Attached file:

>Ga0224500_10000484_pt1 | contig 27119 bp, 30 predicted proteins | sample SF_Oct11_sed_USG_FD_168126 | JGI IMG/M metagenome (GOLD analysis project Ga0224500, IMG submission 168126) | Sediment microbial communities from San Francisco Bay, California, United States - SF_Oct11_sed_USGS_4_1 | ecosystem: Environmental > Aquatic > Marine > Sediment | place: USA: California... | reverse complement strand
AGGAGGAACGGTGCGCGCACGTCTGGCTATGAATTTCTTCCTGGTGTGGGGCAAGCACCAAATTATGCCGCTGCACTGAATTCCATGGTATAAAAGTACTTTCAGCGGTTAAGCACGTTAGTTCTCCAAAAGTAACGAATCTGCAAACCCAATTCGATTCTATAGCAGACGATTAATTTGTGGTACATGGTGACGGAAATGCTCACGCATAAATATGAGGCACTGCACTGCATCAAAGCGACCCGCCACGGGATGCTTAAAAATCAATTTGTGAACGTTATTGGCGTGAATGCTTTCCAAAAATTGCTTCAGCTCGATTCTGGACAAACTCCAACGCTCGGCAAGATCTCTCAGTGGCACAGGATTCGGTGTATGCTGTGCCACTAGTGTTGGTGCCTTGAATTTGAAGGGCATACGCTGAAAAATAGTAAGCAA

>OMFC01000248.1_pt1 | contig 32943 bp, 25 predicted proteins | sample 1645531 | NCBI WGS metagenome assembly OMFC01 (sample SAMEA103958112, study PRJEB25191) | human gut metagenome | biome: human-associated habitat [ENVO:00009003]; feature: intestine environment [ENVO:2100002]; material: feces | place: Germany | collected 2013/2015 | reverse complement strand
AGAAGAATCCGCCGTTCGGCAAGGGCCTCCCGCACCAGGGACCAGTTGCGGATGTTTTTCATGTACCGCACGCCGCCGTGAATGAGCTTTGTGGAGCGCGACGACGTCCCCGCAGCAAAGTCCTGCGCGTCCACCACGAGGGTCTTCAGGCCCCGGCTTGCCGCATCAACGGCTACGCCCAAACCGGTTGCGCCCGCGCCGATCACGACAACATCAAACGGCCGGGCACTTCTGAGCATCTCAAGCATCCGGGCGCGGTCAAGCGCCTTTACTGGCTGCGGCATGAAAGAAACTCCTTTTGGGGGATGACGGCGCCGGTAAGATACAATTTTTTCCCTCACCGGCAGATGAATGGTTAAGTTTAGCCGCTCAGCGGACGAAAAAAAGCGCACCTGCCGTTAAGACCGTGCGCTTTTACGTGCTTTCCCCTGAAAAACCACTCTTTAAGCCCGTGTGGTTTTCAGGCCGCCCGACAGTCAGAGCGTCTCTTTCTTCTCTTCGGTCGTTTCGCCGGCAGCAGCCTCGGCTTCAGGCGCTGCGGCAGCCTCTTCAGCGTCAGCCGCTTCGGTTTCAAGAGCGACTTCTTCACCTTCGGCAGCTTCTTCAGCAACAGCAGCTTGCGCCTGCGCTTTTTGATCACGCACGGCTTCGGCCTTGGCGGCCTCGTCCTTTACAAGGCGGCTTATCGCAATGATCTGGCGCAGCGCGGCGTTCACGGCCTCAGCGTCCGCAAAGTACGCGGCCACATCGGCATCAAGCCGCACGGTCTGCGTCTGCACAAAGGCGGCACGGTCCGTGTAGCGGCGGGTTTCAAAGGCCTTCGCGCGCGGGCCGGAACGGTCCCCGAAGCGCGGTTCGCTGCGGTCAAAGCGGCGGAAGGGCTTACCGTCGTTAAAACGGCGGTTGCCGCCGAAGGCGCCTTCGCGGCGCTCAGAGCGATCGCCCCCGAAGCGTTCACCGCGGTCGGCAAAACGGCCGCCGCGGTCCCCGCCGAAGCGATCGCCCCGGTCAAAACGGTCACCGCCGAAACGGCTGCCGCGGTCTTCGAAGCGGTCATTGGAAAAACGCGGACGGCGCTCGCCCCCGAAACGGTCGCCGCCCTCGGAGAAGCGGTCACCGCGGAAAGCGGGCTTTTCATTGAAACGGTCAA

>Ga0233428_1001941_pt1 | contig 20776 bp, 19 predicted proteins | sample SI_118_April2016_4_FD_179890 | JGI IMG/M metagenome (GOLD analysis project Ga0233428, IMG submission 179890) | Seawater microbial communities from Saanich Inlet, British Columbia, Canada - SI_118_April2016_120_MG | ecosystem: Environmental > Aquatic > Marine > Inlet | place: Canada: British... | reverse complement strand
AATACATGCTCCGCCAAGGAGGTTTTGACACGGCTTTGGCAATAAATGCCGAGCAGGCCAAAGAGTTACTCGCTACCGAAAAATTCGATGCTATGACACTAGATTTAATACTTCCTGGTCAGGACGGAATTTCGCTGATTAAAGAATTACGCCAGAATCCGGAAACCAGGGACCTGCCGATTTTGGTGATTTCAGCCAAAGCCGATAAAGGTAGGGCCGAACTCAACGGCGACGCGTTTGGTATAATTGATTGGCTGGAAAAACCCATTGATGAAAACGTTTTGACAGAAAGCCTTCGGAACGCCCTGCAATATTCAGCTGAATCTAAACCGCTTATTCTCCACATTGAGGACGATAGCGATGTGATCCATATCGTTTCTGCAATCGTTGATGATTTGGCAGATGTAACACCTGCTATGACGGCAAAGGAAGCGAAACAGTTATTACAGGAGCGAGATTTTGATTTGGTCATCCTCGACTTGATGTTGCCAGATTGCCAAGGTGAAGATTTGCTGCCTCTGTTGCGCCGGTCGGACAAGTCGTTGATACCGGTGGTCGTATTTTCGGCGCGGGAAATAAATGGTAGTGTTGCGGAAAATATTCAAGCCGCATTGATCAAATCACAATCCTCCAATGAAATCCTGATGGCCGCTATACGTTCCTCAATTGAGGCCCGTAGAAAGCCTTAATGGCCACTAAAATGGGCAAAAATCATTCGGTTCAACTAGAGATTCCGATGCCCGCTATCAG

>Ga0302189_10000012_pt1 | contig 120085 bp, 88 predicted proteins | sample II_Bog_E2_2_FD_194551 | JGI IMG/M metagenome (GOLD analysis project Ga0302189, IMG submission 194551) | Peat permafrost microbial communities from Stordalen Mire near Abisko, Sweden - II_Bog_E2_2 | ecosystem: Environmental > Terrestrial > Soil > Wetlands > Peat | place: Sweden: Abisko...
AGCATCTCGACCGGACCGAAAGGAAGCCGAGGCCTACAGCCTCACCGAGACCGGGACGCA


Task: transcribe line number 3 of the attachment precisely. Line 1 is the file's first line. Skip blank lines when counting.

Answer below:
>OMFC01000248.1_pt1 | contig 32943 bp, 25 predicted proteins | sample 1645531 | NCBI WGS metagenome assembly OMFC01 (sample SAMEA103958112, study PRJEB25191) | human gut metagenome | biome: human-associated habitat [ENVO:00009003]; feature: intestine environment [ENVO:2100002]; material: feces | place: Germany | collected 2013/2015 | reverse complement strand